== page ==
Does licking your lips make them more chapped?

It’s instinctual to lick your lips when they’re chapped, but this only makes the issue worse. When your saliva evaporates off your lips, it will suck even more moisture directly from your lips. So keep your tongue in your mouth and read on to see some remedies for chapped lips that will actually work, and not just make the problem worse.

reasons lips get chappedRemedies for chapped lips

  • Apply lip balm throughout the day - The purpose of a lip balm is to act as an occlusive which means it locks in moisture. When heat, wind, and other drying factors try to pull out moisture, lip balms act as a barrier. Most lip balms contain a wax ingredient that will help it stick to your lips, but after eating or drinking you’ll need to reapply for continued protection.
  • Use a lip scrub - If you have a layer of dead, dry skin covering your lips, then the healing ingredients in your lip balm can’t work their wonders, so use a gentle exfoliant to slough off the dead skin.
  • Drink plenty of water - The Cleure Advice by Concern Blog is starting to sound like a broken record with the constant repetition of this tip, but that’s for a reason. If you’re dehydrated, your body will start to pull water from other parts of your body to give to your cells. This includes your lips. Water is vital for all aspects of health and our lips are no exception, and sometimes we all need a reminder to get in our 8 cups a day.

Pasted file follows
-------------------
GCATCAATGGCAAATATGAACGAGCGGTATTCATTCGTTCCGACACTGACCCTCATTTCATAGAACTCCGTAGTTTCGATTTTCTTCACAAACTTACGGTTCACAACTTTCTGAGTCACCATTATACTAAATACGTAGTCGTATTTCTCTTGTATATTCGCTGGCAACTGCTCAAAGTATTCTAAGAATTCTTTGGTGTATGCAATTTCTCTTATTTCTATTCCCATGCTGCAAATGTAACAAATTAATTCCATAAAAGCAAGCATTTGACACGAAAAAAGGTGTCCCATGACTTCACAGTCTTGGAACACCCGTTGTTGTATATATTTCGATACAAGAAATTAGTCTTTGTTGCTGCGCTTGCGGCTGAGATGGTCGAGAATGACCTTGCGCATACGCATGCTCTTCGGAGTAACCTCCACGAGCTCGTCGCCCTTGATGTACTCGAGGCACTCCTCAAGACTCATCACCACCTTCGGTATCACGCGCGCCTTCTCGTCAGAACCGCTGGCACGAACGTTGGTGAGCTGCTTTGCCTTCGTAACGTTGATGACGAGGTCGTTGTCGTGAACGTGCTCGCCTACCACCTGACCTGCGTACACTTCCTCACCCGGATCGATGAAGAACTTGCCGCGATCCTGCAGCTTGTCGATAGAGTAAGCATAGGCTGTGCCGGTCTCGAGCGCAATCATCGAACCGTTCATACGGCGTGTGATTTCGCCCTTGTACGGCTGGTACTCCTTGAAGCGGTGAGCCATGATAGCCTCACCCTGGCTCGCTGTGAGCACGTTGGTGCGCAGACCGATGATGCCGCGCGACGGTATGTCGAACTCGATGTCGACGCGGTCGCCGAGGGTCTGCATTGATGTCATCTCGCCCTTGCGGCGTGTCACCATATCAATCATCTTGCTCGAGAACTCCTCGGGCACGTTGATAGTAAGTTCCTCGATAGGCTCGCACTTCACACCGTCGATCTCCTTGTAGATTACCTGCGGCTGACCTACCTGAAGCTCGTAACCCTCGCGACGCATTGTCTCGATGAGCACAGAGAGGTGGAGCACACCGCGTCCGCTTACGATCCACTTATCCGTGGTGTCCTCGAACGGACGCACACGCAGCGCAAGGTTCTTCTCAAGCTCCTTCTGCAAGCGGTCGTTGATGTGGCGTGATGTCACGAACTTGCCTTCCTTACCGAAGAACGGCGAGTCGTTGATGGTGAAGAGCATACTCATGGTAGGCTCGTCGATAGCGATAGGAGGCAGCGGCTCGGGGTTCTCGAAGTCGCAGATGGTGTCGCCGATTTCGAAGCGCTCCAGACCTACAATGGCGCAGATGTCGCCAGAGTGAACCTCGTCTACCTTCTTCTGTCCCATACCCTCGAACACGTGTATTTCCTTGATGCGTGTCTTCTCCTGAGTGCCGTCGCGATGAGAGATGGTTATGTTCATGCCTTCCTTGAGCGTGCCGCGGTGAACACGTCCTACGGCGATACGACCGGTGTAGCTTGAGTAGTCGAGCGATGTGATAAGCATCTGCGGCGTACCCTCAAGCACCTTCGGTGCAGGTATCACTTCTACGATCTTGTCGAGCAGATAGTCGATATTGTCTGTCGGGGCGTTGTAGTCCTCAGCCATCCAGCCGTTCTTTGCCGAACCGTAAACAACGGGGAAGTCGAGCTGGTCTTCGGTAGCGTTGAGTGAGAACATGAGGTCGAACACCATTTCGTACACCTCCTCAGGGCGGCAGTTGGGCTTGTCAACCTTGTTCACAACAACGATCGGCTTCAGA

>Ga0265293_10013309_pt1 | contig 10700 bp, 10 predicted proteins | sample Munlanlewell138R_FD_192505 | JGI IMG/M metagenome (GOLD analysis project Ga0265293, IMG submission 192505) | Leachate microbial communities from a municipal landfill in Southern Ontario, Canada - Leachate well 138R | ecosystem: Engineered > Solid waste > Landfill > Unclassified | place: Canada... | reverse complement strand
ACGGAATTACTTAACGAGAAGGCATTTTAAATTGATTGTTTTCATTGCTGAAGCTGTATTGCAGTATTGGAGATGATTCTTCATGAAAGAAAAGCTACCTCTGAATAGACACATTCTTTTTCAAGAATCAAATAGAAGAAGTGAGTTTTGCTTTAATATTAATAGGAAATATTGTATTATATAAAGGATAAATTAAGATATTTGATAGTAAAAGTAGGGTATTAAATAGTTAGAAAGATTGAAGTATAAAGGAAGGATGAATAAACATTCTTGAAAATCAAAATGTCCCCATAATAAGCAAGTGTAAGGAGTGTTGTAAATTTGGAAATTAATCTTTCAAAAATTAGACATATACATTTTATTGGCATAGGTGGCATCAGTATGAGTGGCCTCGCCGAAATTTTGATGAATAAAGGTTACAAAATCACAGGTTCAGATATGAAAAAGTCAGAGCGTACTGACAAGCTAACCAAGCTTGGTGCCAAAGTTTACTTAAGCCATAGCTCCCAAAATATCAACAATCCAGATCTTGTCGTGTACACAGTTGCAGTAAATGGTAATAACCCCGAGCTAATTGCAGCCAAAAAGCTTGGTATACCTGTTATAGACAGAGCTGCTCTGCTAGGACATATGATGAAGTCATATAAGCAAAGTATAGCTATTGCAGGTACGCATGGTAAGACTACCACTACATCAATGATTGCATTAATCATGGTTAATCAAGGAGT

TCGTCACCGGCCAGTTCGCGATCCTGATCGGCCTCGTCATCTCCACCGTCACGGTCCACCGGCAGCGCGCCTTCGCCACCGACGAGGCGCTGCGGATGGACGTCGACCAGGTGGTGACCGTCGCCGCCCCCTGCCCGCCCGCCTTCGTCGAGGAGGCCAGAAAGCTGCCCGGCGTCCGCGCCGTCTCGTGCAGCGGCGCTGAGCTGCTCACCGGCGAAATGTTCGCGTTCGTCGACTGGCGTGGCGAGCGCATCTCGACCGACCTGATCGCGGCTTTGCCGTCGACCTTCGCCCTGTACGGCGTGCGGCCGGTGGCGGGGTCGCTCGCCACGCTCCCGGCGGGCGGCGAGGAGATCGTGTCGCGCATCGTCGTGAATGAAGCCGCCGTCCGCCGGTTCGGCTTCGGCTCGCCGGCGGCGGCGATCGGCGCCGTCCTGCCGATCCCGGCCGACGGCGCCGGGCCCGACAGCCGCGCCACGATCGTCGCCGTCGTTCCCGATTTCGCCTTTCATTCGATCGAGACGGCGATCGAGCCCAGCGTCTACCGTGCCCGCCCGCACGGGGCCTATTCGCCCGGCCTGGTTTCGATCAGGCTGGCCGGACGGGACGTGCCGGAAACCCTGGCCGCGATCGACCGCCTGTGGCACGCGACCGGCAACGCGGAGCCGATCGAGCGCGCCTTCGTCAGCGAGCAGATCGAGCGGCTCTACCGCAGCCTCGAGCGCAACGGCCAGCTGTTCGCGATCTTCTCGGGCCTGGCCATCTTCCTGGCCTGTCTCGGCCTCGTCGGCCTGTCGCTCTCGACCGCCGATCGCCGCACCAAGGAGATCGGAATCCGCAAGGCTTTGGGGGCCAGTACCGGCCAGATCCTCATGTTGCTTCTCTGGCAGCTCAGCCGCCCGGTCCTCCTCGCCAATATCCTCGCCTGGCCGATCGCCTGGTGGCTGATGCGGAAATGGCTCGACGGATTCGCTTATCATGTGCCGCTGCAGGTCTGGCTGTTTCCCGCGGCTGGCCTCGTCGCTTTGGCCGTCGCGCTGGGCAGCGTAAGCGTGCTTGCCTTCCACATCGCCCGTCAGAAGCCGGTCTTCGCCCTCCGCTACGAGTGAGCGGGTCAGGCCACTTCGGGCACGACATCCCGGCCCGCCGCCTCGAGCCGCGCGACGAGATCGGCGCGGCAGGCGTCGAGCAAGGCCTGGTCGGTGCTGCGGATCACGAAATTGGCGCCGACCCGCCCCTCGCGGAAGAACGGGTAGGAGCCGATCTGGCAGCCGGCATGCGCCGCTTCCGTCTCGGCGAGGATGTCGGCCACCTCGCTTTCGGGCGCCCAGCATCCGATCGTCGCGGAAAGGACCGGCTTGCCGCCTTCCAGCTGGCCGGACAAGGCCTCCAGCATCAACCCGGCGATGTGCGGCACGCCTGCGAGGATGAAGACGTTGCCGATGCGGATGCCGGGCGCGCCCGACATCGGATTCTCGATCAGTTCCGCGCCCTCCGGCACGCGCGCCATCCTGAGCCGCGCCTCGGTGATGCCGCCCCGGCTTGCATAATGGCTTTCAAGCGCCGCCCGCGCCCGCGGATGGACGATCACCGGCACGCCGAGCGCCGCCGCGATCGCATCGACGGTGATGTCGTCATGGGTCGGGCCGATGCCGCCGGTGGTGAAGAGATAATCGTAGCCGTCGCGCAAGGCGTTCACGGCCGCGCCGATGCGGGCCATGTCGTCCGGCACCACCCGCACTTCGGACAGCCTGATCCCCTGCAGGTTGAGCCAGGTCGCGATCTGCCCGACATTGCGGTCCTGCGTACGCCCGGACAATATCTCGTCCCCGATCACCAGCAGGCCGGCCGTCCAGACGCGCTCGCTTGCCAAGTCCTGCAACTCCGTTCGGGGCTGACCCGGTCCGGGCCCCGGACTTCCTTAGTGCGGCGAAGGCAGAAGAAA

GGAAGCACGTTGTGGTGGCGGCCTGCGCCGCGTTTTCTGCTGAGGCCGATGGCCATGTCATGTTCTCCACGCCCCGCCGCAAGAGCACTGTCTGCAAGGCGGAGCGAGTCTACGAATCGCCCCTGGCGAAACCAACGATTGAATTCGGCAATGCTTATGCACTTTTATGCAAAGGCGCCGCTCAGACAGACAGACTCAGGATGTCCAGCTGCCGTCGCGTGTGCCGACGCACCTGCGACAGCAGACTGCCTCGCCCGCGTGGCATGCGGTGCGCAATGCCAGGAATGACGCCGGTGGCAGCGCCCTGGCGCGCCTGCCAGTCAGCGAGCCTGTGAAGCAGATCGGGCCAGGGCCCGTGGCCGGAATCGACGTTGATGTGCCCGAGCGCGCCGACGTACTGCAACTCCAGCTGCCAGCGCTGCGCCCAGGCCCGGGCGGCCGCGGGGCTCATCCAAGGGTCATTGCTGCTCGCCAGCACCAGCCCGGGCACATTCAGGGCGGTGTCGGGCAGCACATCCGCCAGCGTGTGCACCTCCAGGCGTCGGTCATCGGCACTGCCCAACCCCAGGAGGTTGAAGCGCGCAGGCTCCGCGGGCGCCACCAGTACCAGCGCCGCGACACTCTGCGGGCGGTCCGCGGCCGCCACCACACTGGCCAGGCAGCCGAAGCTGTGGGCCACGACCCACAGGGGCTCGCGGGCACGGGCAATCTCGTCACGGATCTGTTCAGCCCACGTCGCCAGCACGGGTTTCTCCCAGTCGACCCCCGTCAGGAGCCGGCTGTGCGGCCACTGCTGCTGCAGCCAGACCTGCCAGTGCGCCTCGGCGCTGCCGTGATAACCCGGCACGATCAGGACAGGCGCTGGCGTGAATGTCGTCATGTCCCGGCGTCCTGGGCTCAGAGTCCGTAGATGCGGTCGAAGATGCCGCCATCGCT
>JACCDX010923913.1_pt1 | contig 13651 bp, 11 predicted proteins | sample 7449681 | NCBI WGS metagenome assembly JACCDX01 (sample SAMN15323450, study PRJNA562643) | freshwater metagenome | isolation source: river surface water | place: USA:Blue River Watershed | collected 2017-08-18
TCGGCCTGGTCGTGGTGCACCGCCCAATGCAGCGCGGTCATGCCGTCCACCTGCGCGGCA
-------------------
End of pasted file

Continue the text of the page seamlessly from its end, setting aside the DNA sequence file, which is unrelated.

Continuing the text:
• Use a humidifier at home - You can’t control the humidity of the air outside, but you can create a more suitably moist environment in your home with the help of a humidifier.
  • Don’t smoke - Smoking can irritate the skin around the mouth and further dry out lips.
  • Avoid certain ingredients that may be irritating

Ingredients to avoid for chapped lips

According to dermatologists with the American Academy of Dermatology you should avoid lip balms with these ingredients:

  • Camphor, phenol, and menthol - These ingredients are often found in medicated lip balms and are meant to ease the pain of chapped lips, and they give off the cooling, tingly sensation. However, they can cause irritation, inflammation, damage to the skin barrier, and even more dryness, which leads to the cycle of constantly feeling like you need more lip balm. 
  • Eucalyptus - Essential oils are all the rage, but they have been known to cause all kinds of problems and allergic reactions when applied topically. Read more about why you should avoid essential oils.
  • Flavoring - Cinnamon, citrus, mint, and peppermint flavors can be especially irritating to dry, chapped lips